Liberation Not to Be Found in Halloween Costumes

Oluwa Jones '15 Contributing Writer

Over the past several decades, Halloween costumes have shifted from the scary or supernatural to the funny for men and to the “sexy” for women. As noted in the hit film “Mean Girls,” Halloween is a time for women around the country to wear revealing outfits without facing scrutiny. Some feminists find the freedom accorded to women on Halloween to be liberating, while some argue that women who engage in this tradition become objects instead of people. According to professor of philosophy Ann Garry, our culture has connected sex to harm.

Women who engage in sex are damaged and no longer fully human. Men lose respect for women they come to view as sexual beings because of this double standard. According to Garry, what respect men do have towards women is not “genuine, wholehearted respect for full-fledged human beings, but half-hearted respect for lesser beings, some of whom they feel the need to glorify and purify.” Real respect for women would involve equal consideration of their wishes. This respect would not be premised on good behavior and could not be lost because one chooses to engage in sex.

If wearing a Halloween costume is sexually liberating, than why is it that women are the more likely than men to wear sexual costumes? Professor Adie Nelson argues, “Halloween costumes reinforce traditional gender roles and gender stereotypes.” Nelson asserts that women don’t choose their costumes, but instead, the capitalist market sets standards for boy and girl costumes. Nearly all Halloween costumes sold in the United States are gender-specific. As Nelson notes “pictures are put on the packages to discourage parents from buying ‘wrong’-sexed costumes.” Appropriate girl costumes are those that “emphasize the ideal image of feminine beauty…attractiveness and marriage.” Many female costumes are just male costumes with the word sexy added to the name, and then modified to be more libidinous. As Nelson notes, some costumes such as the “sexy lawyer,” “sexy cop,” or “sexy doctor,” serve to ridicule women in male-dominated fields.

Traditional views on white female sexuality and womanhood hold that women are pure, delicate and have no sexual impulses. White women have always been encouraged to hide their sexuality, while white male sexuality was seen as natural and uncontrollable. Sex-positive feminists, such as Germaine Greer, hold that sexual freedom is necessary for the destruction of power differentials in other spheres of life. Black women have had a much different experience with sexual suppression. As noted by bell hooks, black women are largely depicted as sexually depraved and immoral. This classification has “its roots in the slave system…The rape of enslaved black women by white men was justified through the insistence that black women are savage, non-human animals that cannot be raped.” This view of black women as hypersexual still shapes the social status of black women today. For a black woman to wear a sexy costume, it means she has sexual agency despite the historical context that has dehumanized and ridiculed her.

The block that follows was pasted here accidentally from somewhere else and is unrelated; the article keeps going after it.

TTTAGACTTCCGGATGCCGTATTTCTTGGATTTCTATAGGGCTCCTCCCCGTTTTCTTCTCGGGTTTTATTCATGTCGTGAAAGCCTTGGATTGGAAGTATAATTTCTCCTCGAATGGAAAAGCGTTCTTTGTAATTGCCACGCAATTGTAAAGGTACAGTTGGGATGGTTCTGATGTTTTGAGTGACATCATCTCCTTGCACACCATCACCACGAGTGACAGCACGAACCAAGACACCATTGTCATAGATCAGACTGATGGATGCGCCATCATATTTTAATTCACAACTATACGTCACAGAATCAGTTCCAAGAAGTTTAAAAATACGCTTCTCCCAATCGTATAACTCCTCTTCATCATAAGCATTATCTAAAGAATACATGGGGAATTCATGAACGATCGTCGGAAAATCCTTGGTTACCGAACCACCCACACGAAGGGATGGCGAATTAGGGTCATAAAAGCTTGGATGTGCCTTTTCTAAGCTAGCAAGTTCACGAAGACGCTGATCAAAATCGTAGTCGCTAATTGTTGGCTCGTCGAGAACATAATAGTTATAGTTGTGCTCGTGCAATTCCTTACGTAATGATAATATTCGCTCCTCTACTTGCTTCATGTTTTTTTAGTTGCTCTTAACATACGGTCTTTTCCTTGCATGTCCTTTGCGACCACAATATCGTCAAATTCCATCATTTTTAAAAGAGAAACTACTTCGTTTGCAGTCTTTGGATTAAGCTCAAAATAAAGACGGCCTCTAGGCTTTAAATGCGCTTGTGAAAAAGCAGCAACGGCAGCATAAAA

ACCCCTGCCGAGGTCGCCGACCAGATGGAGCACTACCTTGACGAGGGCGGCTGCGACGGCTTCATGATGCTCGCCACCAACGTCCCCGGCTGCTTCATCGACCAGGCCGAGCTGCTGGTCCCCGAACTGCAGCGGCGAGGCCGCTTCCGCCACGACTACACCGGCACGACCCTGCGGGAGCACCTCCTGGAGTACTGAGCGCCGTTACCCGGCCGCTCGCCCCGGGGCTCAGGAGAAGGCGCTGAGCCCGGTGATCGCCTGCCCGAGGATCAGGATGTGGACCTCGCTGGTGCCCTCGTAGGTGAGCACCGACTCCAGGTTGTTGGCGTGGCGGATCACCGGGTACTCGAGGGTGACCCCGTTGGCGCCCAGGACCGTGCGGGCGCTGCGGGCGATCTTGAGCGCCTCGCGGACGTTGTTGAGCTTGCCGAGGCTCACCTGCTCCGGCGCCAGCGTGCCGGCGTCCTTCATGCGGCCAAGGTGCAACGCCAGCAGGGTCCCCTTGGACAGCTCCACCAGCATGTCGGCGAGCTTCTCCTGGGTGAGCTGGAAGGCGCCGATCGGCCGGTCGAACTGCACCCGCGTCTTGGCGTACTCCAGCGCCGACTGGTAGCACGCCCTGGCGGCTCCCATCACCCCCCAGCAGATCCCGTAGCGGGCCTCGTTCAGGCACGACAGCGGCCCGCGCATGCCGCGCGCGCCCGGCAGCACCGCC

This view that women can achieve freedom through sexual acts is alienating to most women. Sexual norms, as they are currently constructed in our society, benefit the sexually permissive. As hooks notes, “to act sexually is deemed natural, normal; to not act, unnatural, abnormal.” Sexy Halloween costumes leave behind anyone who doesn’t enjoy sex, is uncomfortable with their body, or is triggered by nudity. Many would argue that the women’s movement has focused too heavily on sex, and on the simple notion that men are sexual and in order to be their equal we need to be sexual as well. Male sexuality is disgusting and inherently degrading to women, because it has been constructed in a society that hates women. Furthermore as hooks notes, this “sexuality...is no more liberating for men than it is for women.” In order to have a society in which women and men are truly free, we need to completely rethink sex.

Halloween costumes are the shallowest form of sexual liberation. To hooks, true sex liberation would have to involve the freedom for straight women to choose their mates, societal acceptance of childless non-monogamous women, acceptance of sexual identities outside of the gay/straight binary, and the removal the associations between sex and guilt, shame and dominance. According to journalist Ellen Willis, the goal of sex-positivity should not be sex for sex sake, but a promotion of sexual well-being. This would involve affirmative steps to create “social and psychological conditions that foster satisfying sexual relations.” In order to achieve this goal, society as whole has to end objectification, expose its rape culture and denounce pornography and all sexual violence. These tasks seem pretty daunting. I understand why some would rather wear a sexy costume one day a year than attempt these major overhauls.